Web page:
Cumbria Crack

Quarry workers are bedrock of support for Rosemere walk

Ready for the off are Luke Meehan with Polly the dog, Sam Tomlinson, Chris Donegan, Mark Plevey and Adam Holmes, who were some of the walkers from Back Lane Quarry, Nether Kellett

A team of 22 work colleagues from Nether Kellet’s Back Lane Quarry, which is part of the Aggregate Industries group, was among 240 walkers to make it safely across the quicksands and shifting channels of Morecambe Bay in this year’s Rosemere Cancer Foundation Cross Bay Walk.

The annual event, which sets outs from Arnside and finishes at Kents Bank, looks on course to raise more than £3,000 for the charity. It was led by new Queen’s Guide to the Sands, Michael Wilson.

Setting out across the Bay is new Queen’s Guide of the Sands Michael Wilson in the orange hi-vis vest with some of 240-strong walking party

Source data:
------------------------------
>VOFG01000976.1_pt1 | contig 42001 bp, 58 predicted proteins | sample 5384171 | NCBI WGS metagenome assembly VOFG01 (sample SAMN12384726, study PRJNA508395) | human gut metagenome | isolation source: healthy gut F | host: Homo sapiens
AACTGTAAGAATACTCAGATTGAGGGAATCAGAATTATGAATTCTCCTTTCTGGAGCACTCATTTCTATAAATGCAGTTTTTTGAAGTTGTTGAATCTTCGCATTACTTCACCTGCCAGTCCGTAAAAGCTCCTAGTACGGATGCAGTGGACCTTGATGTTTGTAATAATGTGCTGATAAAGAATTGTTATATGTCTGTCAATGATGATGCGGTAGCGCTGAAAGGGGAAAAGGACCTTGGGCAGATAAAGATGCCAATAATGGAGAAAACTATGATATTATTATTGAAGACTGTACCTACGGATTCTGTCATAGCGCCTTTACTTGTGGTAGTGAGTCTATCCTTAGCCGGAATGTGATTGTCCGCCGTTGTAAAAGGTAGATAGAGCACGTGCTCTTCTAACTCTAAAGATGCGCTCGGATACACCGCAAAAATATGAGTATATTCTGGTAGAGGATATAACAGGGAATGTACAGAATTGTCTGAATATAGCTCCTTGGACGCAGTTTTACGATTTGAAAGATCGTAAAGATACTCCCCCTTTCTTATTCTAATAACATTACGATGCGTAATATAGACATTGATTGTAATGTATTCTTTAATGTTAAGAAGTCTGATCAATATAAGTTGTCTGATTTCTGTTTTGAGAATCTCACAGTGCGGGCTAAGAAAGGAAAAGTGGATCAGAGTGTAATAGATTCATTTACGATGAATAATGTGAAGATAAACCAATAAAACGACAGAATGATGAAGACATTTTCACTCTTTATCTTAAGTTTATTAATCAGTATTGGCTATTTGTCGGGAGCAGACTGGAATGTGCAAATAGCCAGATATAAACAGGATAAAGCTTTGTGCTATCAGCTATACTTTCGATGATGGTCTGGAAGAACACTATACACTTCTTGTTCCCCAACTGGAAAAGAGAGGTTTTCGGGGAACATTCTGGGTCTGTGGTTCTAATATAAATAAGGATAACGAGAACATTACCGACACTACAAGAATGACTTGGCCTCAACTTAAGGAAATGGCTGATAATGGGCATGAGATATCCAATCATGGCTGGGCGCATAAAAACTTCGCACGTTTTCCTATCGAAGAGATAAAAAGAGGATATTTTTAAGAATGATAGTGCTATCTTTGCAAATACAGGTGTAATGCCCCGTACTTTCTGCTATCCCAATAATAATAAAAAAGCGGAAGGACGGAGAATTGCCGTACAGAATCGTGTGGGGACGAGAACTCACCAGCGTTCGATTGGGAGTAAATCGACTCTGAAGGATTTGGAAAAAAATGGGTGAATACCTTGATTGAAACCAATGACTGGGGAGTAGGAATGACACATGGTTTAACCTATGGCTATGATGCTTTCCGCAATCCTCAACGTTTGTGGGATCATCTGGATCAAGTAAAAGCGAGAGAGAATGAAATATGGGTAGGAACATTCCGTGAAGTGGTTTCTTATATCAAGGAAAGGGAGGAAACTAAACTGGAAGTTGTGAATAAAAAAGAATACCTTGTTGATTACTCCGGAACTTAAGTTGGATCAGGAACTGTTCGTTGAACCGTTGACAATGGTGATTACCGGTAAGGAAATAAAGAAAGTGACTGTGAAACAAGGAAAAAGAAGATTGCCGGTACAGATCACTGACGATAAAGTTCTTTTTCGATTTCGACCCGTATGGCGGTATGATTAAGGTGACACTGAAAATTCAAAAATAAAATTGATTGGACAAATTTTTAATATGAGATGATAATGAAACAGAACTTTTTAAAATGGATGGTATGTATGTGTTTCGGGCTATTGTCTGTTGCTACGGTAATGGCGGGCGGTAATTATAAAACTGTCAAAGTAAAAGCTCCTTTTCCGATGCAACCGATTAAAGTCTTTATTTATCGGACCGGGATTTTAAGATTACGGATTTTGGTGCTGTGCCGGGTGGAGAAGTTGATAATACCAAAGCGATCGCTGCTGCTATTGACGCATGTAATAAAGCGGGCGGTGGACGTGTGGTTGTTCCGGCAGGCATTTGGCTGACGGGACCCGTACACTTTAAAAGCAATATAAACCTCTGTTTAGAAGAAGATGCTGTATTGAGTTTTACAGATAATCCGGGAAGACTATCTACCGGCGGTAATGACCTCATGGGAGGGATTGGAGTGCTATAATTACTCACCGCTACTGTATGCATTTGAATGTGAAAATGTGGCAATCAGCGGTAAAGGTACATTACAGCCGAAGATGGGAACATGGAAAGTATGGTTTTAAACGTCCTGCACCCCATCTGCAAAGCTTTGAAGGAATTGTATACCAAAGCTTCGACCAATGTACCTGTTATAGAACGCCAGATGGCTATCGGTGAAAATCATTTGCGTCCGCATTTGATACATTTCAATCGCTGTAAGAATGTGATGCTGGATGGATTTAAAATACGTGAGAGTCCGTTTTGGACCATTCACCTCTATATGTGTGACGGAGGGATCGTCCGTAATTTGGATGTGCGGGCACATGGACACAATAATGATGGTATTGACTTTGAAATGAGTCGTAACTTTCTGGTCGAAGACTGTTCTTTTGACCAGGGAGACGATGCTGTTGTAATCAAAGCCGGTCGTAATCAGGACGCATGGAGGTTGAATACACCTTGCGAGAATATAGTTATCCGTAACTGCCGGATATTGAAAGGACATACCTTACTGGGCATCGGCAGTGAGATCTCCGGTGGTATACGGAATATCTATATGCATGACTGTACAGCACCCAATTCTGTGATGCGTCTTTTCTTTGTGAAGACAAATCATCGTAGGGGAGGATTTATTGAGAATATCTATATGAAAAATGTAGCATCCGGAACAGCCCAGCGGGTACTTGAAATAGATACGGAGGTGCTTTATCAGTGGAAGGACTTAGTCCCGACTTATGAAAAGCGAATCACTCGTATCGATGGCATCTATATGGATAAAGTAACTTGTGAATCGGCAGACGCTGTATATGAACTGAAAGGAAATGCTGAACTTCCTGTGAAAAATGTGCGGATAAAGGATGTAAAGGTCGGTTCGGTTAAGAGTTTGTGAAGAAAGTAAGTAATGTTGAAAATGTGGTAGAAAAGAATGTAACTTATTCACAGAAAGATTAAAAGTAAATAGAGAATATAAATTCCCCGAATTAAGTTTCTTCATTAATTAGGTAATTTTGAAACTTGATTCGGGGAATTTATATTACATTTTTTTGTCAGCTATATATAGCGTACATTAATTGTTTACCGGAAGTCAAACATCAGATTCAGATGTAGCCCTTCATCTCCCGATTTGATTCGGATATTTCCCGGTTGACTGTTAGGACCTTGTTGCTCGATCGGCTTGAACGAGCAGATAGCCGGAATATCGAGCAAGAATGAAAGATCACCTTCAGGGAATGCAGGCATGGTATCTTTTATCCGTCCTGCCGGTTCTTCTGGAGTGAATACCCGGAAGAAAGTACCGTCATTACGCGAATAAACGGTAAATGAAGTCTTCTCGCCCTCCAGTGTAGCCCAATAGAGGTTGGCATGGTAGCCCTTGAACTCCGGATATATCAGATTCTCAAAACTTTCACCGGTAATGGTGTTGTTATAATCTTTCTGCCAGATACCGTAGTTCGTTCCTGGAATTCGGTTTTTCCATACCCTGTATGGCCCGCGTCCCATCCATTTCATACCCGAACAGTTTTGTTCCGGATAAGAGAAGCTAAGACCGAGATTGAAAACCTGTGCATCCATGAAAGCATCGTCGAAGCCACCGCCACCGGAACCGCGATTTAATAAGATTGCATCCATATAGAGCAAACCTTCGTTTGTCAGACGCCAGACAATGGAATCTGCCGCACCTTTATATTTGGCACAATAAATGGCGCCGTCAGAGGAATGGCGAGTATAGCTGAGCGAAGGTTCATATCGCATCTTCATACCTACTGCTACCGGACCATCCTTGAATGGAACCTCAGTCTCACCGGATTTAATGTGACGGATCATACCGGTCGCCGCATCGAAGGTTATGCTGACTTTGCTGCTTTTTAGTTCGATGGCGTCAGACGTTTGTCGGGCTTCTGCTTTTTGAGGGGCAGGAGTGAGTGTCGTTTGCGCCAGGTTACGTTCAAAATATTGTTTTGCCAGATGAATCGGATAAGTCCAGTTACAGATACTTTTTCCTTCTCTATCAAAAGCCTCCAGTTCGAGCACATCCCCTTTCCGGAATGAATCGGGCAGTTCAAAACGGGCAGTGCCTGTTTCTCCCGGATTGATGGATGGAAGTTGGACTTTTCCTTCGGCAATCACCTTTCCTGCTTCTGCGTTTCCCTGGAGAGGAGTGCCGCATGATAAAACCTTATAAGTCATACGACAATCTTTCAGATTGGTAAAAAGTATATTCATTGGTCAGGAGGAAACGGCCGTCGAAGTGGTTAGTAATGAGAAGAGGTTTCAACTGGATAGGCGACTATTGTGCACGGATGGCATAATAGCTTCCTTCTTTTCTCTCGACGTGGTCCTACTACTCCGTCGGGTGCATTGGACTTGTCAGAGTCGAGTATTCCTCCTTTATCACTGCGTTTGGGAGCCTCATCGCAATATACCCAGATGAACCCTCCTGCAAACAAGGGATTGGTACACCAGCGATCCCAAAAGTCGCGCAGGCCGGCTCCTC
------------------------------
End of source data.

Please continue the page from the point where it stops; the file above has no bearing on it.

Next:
Julie Hesmondhalgh, Rosemere Cancer Foundation’s North Lancs/South Cumbria fundraising co-ordinator, said: “Thank you so much to all our 2019 walkers.

“It is thanks to people like them that we have recently been able to provide the Royal Lancaster Infirmary with a portable ultrasound scanner for its head and neck lump clinic, to fund a trial that’s recruiting patients from Furness and Westmorland General Hospitals that could redefine the national bowel screening programme and, to guarantee local cancer patients and their carers will continue to have access to touch therapies for the foreseeable future. We are extremely grateful and I hope to welcome new faces to this event when it takes place again next summer.”

Rosemere Cancer Foundation works to bring world class cancer treatments and services to cancer patients from throughout Lancashire and South Cumbria being treated at Rosemere Cancer Centre, the region’s specialist cancer treatment centre at the Royal Preston Hospital, and at another eight local hospital cancer units across the two counties, including those at the Royal Lancaster Infirmary, Furness and Westmorland General Hospitals.

The charity funds cutting edge equipment, research, training and other cancer services and therapies that the NHS is unable to afford. For further information on its work, including how to make a donation, visit